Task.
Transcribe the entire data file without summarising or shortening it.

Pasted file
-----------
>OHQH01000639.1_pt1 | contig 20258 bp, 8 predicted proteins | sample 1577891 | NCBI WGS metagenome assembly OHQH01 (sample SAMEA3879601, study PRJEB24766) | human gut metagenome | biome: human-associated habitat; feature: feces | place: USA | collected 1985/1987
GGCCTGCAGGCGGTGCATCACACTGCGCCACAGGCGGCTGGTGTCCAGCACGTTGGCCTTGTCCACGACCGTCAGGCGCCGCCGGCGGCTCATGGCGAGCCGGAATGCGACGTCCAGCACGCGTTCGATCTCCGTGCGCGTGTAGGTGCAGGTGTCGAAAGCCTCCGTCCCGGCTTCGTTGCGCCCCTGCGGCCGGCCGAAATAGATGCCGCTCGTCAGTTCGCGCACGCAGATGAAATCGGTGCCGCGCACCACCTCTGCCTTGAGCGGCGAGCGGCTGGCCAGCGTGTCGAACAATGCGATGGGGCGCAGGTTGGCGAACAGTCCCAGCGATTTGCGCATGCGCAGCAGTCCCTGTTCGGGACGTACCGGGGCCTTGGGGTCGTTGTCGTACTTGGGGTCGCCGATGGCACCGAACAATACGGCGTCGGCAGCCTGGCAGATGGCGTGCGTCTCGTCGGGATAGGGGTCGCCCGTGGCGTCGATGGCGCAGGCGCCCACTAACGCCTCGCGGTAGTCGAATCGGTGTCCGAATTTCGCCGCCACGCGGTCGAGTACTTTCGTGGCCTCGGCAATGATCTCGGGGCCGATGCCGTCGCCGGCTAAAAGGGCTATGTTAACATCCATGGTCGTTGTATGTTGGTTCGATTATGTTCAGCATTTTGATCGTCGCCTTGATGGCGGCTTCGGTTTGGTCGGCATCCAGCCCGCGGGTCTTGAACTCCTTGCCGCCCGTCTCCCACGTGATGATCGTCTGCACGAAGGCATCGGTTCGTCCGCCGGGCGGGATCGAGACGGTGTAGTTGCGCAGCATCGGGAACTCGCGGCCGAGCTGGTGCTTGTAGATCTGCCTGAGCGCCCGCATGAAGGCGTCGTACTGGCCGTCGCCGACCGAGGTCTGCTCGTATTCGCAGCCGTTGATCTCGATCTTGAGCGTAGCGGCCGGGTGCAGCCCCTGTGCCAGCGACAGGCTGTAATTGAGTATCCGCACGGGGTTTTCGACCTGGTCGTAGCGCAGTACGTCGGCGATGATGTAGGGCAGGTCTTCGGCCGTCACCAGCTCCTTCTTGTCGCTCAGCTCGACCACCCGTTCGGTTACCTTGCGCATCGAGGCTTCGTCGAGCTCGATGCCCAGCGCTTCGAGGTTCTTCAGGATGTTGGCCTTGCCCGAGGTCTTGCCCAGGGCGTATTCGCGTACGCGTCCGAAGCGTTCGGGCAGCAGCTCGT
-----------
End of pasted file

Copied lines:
>OHQH01000639.1_pt1 | contig 20258 bp, 8 predicted proteins | sample 1577891 | NCBI WGS metagenome assembly OHQH01 (sample SAMEA3879601, study PRJEB24766) | human gut metagenome | biome: human-associated habitat; feature: feces | place: USA | collected 1985/1987
GGCCTGCAGGCGGTGCATCACACTGCGCCACAGGCGGCTGGTGTCCAGCACGTTGGCCTTGTCCACGACCGTCAGGCGCCGCCGGCGGCTCATGGCGAGCCGGAATGCGACGTCCAGCACGCGTTCGATCTCCGTGCGCGTGTAGGTGCAGGTGTCGAAAGCCTCCGTCCCGGCTTCGTTGCGCCCCTGCGGCCGGCCGAAATAGATGCCGCTCGTCAGTTCGCGCACGCAGATGAAATCGGTGCCGCGCACCACCTCTGCCTTGAGCGGCGAGCGGCTGGCCAGCGTGTCGAACAATGCGATGGGGCGCAGGTTGGCGAACAGTCCCAGCGATTTGCGCATGCGCAGCAGTCCCTGTTCGGGACGTACCGGGGCCTTGGGGTCGTTGTCGTACTTGGGGTCGCCGATGGCACCGAACAATACGGCGTCGGCAGCCTGGCAGATGGCGTGCGTCTCGTCGGGATAGGGGTCGCCCGTGGCGTCGATGGCGCAGGCGCCCACTAACGCCTCGCGGTAGTCGAATCGGTGTCCGAATTTCGCCGCCACGCGGTCGAGTACTTTCGTGGCCTCGGCAATGATCTCGGGGCCGATGCCGTCGCCGGCTAAAAGGGCTATGTTAACATCCATGGTCGTTGTATGTTGGTTCGATTATGTTCAGCATTTTGATCGTCGCCTTGATGGCGGCTTCGGTTTGGTCGGCATCCAGCCCGCGGGTCTTGAACTCCTTGCCGCCCGTCTCCCACGTGATGATCGTCTGCACGAAGGCATCGGTTCGTCCGCCGGGCGGGATCGAGACGGTGTAGTTGCGCAGCATCGGGAACTCGCGGCCGAGCTGGTGCTTGTAGATCTGCCTGAGCGCCCGCATGAAGGCGTCGTACTGGCCGTCGCCGACCGAGGTCTGCTCGTATTCGCAGCCGTTGATCTCGATCTTGAGCGTAGCGGCCGGGTGCAGCCCCTGTGCCAGCGACAGGCTGTAATTGAGTATCCGCACGGGGTTTTCGACCTGGTCGTAGCGCAGTACGTCGGCGATGATGTAGGGCAGGTCTTCGGCCGTCACCAGCTCCTTCTTGTCGCTCAGCTCGACCACCCGTTCGGTTACCTTGCGCATCGAGGCTTCGTCGAGCTCGATGCCCAGCGCTTCGAGGTTCTTCAGGATGTTGGCCTTGCCCGAGGTCTTGCCCAGGGCGTATTCGCGTACGCGTCCGAAGCGTTCGGGCAGCAGCTCGT